Why You Should Move from 2D CAD to 3D in Steel Detailing

The use of 2D drawings is still prevailing in the Sheet steel Fabrication Melbourne industry even though 3D CAD models are introduced in the designing sector. It is a matter of fact that 2D drawings have remained successful since several decades to convey the design intent. And this is one of the reasons why designers are not switching to 3D models as they have developed familiarity with 2D since such a long time. 

 

However, 3D CAD workflows for sheet metal fabrication can help fabricators to compete better in this advanced age. The models generated for sheet metal products consist of a pool of information that can be utilized for the entire product development lifecycle. This is achievable only due to the benefits provided by this new age technology.  you see the rise of 3D Detailing to enhance the visual representation of structures. Below are some Pros & Cons of 3D Detailing:

 

 

Pros –

 

  1. After creating a 3D model, all needed drawings can be generated automatically.
  2. Drawing in 3D provides you with a better visual representation of the steel structures being detailed.
  3. The drawings/models are done to scale so it’s more accurate.
  4. A change to the 3D model automatically updates the entire model & all associated drawings.
  5. A Bill of Material can be generated from the model, reducing the likelihood of errors.

 

Cons – 

 

  1. The costs/training of 3D modeling programs are higher than traditional detailing software.
  2. It’s a complex process to build a 3D model.
  3. You must build a 3D model for each steel structure to get the drawings generated.

 

Here’s the core 3  benefits of it:

 

  1. Designing with greater flexibility:

 

3D offers to design with accuracy, quality, reduced rework and more flexibility. Engineers are able to come up with a promising model which is possible only with the use of tools that remove bottlenecks in the designs at an early stage. 

 

With only fewer mouse clicks, the entire solid model is converted to a sheet metal model with all the bends, chamfers and other features. This ensures that the modifications in models can be done in a short duration of time, thus, pushing the models to fabrication shops quickly. Securing client contracts becomes easy and quick as sending 3D models with a quote will benefit both the parties involved. 

 

  2. Better collaboration:

 

One of the core benefits of adopting a 3D approach is enhanced collaboration and communication. In the case of 2D approach, generating Steel Fabrication Drawing and Structural Shop Drawings can be a painful task. This is so because in this case, it demands greater accuracy to avoid change orders and delays at fabrication shops.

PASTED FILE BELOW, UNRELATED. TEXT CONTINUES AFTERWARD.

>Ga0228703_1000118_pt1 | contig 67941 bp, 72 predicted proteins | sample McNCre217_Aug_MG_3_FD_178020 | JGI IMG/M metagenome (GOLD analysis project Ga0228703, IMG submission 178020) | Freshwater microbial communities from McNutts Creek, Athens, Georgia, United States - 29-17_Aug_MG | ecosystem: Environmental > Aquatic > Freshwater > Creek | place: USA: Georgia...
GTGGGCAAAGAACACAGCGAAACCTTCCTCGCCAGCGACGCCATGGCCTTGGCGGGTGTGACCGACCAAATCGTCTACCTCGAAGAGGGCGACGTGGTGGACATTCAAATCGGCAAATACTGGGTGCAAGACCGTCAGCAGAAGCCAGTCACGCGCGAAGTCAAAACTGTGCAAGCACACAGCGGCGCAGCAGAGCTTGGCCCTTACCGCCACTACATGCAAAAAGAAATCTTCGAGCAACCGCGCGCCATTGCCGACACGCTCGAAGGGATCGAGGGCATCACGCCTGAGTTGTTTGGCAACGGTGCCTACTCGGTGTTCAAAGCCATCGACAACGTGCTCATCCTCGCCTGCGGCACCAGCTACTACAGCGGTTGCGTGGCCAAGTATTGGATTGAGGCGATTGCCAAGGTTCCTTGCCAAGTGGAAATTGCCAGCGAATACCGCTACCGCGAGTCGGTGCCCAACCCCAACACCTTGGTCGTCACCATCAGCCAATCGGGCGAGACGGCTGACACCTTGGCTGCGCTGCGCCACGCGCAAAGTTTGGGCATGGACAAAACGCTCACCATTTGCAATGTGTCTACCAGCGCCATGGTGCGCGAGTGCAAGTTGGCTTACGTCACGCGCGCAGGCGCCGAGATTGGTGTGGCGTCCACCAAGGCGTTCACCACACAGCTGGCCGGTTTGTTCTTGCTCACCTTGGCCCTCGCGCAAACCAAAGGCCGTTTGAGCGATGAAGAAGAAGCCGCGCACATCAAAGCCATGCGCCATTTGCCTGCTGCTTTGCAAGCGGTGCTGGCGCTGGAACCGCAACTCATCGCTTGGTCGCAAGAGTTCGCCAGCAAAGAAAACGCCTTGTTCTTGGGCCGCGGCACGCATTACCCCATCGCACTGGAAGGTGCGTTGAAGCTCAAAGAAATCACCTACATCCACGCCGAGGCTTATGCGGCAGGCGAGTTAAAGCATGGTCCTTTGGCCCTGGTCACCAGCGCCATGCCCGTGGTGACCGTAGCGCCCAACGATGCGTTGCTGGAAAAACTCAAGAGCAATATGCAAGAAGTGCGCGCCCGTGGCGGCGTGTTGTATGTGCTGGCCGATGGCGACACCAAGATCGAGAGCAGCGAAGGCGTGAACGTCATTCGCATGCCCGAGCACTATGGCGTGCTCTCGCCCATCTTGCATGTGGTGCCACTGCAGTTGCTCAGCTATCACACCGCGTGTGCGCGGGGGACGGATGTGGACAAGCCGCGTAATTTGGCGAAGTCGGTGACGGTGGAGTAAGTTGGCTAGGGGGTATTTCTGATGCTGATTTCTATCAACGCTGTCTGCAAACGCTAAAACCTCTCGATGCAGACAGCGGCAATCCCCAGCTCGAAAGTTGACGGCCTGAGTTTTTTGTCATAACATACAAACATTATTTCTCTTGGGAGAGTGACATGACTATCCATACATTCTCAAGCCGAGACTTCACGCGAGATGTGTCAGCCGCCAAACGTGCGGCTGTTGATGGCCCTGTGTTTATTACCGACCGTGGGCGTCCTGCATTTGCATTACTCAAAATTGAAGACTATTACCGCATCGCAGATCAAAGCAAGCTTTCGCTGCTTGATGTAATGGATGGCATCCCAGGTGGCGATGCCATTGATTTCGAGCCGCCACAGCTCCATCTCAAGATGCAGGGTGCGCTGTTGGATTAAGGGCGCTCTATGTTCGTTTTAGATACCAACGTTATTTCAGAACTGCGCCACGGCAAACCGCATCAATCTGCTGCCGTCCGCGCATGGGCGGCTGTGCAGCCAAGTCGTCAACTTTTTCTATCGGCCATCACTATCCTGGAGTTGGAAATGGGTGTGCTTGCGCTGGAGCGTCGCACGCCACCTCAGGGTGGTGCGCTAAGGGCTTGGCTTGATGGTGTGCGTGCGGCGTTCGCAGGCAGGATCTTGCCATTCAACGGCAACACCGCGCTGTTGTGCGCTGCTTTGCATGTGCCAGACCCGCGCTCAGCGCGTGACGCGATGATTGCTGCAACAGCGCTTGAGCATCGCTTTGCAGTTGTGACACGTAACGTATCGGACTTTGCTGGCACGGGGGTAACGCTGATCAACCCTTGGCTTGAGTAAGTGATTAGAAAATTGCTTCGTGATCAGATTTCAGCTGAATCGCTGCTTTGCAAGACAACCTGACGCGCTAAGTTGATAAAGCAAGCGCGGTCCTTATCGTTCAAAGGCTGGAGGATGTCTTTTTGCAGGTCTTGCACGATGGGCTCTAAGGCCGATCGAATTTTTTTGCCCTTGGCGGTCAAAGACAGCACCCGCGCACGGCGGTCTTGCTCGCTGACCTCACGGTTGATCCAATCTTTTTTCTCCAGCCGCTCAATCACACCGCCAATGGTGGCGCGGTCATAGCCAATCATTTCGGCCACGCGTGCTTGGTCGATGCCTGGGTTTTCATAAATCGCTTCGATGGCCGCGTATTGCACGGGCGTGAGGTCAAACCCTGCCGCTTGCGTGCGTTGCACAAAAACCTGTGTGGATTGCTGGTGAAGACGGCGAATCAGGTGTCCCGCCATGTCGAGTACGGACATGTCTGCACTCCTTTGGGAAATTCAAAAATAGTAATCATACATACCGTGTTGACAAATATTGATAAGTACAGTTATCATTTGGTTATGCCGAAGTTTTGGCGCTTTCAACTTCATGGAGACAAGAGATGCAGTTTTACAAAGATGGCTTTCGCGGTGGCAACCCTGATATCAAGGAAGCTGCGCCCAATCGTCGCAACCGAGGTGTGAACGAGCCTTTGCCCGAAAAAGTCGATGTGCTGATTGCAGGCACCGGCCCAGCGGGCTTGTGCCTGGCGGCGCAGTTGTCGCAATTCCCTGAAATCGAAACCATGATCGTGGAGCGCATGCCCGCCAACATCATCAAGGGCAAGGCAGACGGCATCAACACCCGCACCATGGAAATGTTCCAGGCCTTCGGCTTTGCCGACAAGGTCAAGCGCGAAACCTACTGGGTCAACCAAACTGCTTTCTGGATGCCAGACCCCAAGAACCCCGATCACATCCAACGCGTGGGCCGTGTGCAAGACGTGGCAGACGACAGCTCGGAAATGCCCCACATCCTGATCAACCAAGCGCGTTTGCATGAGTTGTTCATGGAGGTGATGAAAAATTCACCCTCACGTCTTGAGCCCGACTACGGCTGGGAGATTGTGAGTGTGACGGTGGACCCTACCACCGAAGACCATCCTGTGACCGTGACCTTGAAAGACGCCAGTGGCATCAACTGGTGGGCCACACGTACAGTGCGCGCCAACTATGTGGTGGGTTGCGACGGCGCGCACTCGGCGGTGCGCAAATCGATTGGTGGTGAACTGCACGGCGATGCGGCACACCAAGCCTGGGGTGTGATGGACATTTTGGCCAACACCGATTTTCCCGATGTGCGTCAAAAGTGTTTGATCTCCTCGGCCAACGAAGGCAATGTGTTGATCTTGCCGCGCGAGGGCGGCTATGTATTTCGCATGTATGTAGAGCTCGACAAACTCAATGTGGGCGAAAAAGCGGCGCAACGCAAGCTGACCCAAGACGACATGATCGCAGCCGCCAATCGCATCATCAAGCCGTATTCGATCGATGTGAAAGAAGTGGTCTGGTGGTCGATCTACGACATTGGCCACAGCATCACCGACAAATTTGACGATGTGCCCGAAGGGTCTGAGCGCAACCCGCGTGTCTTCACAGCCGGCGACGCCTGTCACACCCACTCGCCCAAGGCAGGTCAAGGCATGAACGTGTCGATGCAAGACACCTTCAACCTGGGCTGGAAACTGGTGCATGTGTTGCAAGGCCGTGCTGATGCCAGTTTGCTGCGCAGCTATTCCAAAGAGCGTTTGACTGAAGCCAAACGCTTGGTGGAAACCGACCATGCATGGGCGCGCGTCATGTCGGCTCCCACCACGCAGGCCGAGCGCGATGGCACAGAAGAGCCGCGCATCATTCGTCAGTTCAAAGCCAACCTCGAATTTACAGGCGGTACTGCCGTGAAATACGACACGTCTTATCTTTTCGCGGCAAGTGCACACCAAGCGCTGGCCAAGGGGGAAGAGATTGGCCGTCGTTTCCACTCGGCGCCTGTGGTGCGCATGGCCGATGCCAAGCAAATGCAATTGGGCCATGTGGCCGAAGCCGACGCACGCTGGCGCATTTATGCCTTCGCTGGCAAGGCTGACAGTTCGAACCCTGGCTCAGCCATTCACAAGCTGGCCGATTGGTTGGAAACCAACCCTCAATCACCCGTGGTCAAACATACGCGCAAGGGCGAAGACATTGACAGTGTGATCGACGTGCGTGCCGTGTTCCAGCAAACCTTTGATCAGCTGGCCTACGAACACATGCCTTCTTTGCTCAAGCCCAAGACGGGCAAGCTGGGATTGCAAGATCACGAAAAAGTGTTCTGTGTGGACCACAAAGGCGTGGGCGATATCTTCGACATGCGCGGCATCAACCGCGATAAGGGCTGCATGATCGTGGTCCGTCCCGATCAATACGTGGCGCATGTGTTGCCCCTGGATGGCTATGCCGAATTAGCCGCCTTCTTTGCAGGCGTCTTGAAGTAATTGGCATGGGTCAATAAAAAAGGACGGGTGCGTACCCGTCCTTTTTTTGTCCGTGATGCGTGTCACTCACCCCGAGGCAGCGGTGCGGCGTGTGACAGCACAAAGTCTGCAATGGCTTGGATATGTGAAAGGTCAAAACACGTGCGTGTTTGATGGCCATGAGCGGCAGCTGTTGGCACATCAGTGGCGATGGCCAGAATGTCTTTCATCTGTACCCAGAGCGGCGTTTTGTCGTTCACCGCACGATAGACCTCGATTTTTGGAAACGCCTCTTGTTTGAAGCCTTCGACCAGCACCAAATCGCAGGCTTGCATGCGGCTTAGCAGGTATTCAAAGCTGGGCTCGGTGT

On the contrary, the 3D approach makes it easy for the designers and fabricators to communicate for a better revision and modification. A small change in the drawings penetrates throughout the models with fewer or no errors. The changes are automatically updated saving time and energy of the designers to concentrate on more complex areas.  

 

  1. Developing better marketing materials:

 

3D models can be used not only for designing and fabrication but also for marketing. With the in-built tools and engines, CAD offers high definition pictures for sheet metal products. These pictures can be used in brochures, catalogs, and sales communication with the end customers. There is no requirement for special tools and resources to fulfill the purpose. 

 

4) It is much easier to store data (for example, a single file could contain the whole reinforcement arrangement for a bridge/building). 100 years later if someone needs to assess the structure, all he needs is one file to get all his information. No more referring to multiple PDF’s. This is more related to BIM though, as current 3D models usually support being overlapped with other models (utility ducts etc.).

 

5) Extracting rebar information is easy (sometimes the bar bending schedule needs to be prepared by the consultant and modeling reinforcements as it automatically takes care of the cumbersome work of extracting reinforcement schedules).

 

6) It does take slightly more time to model initially but in projects where the geometry itself is subject to change regularly, this ensures 100% accuracy. When bars are modeled as is, it is very easy to spot errors like rebars encroaching into the cover / bar spacing requirements are violated etc. which are often hard to spot when looking at 2D drawings. For example, if a bar diameter changes from 16 to 20, this will affect the reinforcement in the other direction. Errors like this are very hard to spot in 2D but are obvious in 3D.

 

7) Complex rebar detailing is sometimes faster (especially if the 3D geometry is readily available) in 3D. Generating 2D cross sections from 2D plan and elevations or vice versa can sometimes be more intellectually demanding than drawing reinforcements in 3D. Most softwares also have the option of automatically generating 2D sections from the 3D model so some portion of time spent in making the drawings is saved in checking the drawings (no need to check if there is sync between plan / elevation / sections / schedule etc.)

 

8) Technology ! Technology has advanced to the stage that contractors can ask for a single 3D reinforcement file and that’s enough for him to place all his reinforcement at site (zero ambiguity, zero questions asked). This is infinitely better than the current method of generating sets of PDFs where the contractor has no clue which bar came from where (in case there is any confusion).

 

Sources-

https://business.vic.gov.au/__data/assets/pdf_file/0009/1950939/Victorian-Steel-Industry-Directory.pdf